ETA: They get a faster response if you syringe water into their mouths, and we do this when he's really dehydrated. It takes the sub-q fluids hours to be absorbed and become effective. A vet told me that water by mouth is as effective as IV fluids, and both are effective at much lower quantities than sub-q's. We asked the vet recently for an irrigation syringe for the task, as it has a curved end that goes easily between the teeth and onto the tongue area. There aren't any quantity markings on the syringe, but it's not very large, and we give about 1/3 to 1/2 of it at a time, repeating at 15-30 minute intervals. As long as it's plain water, you can't cause pneumonia even if it goes down the wrong pipe. It has been a very helpful thing for us, so I thought I'd mention it.

Edited by greyhead
Mary with Jumper Jack (2/17/11) and angels Shane (PA's Busta Rime, 12/10/02 - 10/14/16) and Spencer (Dutch Laser, 11/25/00 - 3/29/13).

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I'm sorry to hear about her recent battle. My experience with appetite stimulants are below: For the record, table scraps were NEVER refused! In fact, for the most part, if it started on my plate, he'd be interested!

 

Forti Flora which is a probiotic has some sort of smell that makes dogs want to eat whatever it's put on. I don't know if it would work for you, but one package (powder form and simply sprinke it on food) is about a buck or a box of 30 for a month for about $30 (I got it at the vet). I'm not sure if it is acceptable to use with her issues so check first, but I gave a package to Kasey in the morning and evening meals.

 

He also quite liked Ensure or Boost. I never noticed it to cause any stool issues but only gave him a half bottle at a time. Half in the morning, half in the evening. In the very least he had SOMETHING getting in him.

 

Kasey was also given a prescription of Mirtazapine. I'm really on the fence with it's effectiveness. His first try seemed to work, but when we used in again a few weeks later, it seemed pretty ineffective. He also hated the taste and you'd swear I was killing him when I was administering it to him (orally in liquid form).

 

Also last but not least, we tried a canned food, which he never usually got, and that was a pretty big deal, so he was excited to eat that. He had Royal Canin Gastro Intestinal High Caloric food.

 

It does suck when they don't want to eat and you can start seeing them slide down hill. Thinking about you and good luck.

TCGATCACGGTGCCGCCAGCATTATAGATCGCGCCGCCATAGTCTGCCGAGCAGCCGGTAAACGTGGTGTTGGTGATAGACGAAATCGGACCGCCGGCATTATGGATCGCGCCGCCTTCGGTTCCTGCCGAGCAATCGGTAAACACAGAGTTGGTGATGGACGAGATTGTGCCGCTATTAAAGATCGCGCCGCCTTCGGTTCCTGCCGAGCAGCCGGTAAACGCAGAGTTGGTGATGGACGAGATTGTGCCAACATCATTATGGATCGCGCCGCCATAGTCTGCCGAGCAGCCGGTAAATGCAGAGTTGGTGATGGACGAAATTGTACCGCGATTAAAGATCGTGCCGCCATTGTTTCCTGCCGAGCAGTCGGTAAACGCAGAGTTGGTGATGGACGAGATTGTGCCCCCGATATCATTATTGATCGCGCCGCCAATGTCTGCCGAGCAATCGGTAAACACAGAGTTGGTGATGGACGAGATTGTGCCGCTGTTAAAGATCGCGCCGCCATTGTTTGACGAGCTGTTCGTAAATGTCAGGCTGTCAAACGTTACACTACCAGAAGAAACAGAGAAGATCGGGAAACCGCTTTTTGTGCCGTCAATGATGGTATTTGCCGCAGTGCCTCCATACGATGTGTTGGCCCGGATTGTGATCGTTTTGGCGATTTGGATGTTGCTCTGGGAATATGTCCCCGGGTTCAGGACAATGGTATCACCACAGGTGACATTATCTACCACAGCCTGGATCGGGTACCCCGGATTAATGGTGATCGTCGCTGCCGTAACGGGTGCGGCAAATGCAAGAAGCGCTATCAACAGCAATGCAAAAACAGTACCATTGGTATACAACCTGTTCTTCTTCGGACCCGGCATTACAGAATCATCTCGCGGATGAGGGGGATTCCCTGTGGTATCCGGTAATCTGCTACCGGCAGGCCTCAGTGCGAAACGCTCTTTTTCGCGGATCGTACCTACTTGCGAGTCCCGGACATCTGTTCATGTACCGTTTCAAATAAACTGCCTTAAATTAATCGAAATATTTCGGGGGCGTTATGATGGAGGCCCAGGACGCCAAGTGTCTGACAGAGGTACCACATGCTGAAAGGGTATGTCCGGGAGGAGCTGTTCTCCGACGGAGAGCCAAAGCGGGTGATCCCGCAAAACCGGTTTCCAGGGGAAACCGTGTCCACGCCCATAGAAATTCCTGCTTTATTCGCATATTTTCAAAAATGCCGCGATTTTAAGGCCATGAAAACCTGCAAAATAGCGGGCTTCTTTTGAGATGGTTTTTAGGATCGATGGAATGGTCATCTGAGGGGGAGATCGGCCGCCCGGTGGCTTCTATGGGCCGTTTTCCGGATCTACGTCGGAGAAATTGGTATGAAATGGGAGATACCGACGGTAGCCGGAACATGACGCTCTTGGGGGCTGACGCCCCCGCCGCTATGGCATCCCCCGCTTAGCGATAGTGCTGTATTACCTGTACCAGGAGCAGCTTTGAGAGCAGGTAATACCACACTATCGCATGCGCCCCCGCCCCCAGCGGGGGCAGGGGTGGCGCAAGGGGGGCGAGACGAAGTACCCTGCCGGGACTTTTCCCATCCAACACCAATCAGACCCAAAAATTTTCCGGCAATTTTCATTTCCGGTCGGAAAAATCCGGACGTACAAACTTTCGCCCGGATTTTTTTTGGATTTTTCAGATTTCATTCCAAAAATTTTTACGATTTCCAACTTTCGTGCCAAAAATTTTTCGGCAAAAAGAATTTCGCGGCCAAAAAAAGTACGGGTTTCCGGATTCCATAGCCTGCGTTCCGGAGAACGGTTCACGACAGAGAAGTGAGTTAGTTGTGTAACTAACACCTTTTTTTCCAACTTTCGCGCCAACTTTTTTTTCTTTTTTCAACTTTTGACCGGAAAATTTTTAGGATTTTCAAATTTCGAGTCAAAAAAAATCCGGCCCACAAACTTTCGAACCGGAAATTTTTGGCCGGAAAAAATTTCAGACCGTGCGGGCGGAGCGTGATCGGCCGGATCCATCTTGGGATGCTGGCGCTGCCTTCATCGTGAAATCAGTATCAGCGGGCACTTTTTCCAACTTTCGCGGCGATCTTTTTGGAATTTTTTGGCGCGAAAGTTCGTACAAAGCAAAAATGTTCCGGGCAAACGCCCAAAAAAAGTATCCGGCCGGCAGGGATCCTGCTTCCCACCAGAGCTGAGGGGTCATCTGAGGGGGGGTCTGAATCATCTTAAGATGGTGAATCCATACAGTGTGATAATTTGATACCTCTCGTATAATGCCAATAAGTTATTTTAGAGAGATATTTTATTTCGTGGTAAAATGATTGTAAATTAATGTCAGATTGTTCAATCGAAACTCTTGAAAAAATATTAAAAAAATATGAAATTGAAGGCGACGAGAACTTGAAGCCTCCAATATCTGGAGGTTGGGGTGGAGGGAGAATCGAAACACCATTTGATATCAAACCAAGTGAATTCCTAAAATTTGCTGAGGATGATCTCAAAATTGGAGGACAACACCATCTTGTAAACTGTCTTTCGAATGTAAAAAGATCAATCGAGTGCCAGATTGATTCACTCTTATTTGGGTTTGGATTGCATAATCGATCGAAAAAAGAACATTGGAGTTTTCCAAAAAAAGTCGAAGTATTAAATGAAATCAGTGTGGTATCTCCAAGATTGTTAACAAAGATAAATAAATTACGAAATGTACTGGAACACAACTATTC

Edited by XTRAWLD

Proudly owned by:
10 year old "Ryder" CR Redman Gotcha May 2010
12.5 year old Angel "Kasey" Goodbye Kasey Gotcha July 2005-Aug 1, 2015

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Just thought I'd try to quantify how much water needs to be given orally to keep these guys hydrated. The vet told me 1/2 cup per hour, which is 120 ml. When Molly comes home, maybe you can help her this way. We also find that appetite comes back within an hour or two of getting fluids into our boy, so however you get it done is good.

Mary with Jumper Jack (2/17/11) and angels Shane (PA's Busta Rime, 12/10/02 - 10/14/16) and Spencer (Dutch Laser, 11/25/00 - 3/29/13).

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Sorry to all that I have not provided an update sooner, but most of my time is spent on Molly's care at home. Molly's blood work last week did not produce good results or a good prognosis for her. After 3 days of IV fluids at the vet, her kidney values were slightly higher, but her pancreatitis indicator (PSL--a fairly new test that is a more accurate diagnosis of pancreatitis) sky rocketed to 8x what it was the previous week. At this point, there is not much more we can do other than keep her comfortable. We are administering subQ fluids daily to keep her hydrated, but it is very difficult to find food that she is willing to eat. I'm trying everything (that isn't too fatty) from grilled fresh salmon, boiled hamb or ground turkey, turkey baby food, some of her favorite canned dog food, bone broth (which she will not eat), etc... Very frustrating to get her to eat. It has also gotten very difficult to get her to take all of her meds in the Cheez whiz; half the time I have to shove them down her throat. I'm also feeding her Ensure daily, which sometimes she will drink on her own, other times I syringe it into her mouth. I've added vit E 400 IU twice a day in an attempt to dissolve the possible stones she has in her very inflamed gallbladder & biliary duct (not a total blockage there), but that may take more time than Molly has. The vet believes that this gallbladder issue may be what's caused the pancreatitis episode, which is unrelated to her severe kidney failure now. My husband & I are preparing ourselves as much as is possible to make that final, difficult decision to let Molly go, as it may come at any time. But as I'm sure you all know, there is no way to be 100% prepared to accept & make that decision; however, we won't let her suffer for our own selfish needs. Molly is eating fairly well today (compared to other days), but we try not to get our long term hopes up. We are closely monitoring her quality of life every day. Thank you to everyone for your replies, suggestions & prayers--we appreciate all of them. Wendy